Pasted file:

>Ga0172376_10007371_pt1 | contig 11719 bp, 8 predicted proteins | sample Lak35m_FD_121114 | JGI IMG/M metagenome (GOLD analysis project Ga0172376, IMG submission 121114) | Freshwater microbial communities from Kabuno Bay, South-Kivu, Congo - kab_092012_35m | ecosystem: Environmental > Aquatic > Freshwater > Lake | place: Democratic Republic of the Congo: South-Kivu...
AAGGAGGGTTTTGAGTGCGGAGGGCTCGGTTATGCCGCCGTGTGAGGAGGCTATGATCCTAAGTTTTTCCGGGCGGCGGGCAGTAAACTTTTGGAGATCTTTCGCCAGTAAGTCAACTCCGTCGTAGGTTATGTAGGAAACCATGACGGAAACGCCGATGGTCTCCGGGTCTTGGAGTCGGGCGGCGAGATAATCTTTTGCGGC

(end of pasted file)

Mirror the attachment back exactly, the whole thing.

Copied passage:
>Ga0172376_10007371_pt1 | contig 11719 bp, 8 predicted proteins | sample Lak35m_FD_121114 | JGI IMG/M metagenome (GOLD analysis project Ga0172376, IMG submission 121114) | Freshwater microbial communities from Kabuno Bay, South-Kivu, Congo - kab_092012_35m | ecosystem: Environmental > Aquatic > Freshwater > Lake | place: Democratic Republic of the Congo: South-Kivu...
AAGGAGGGTTTTGAGTGCGGAGGGCTCGGTTATGCCGCCGTGTGAGGAGGCTATGATCCTAAGTTTTTCCGGGCGGCGGGCAGTAAACTTTTGGAGATCTTTCGCCAGTAAGTCAACTCCGTCGTAGGTTATGTAGGAAACCATGACGGAAACGCCGATGGTCTCCGGGTCTTGGAGTCGGGCGGCGAGATAATCTTTTGCGGC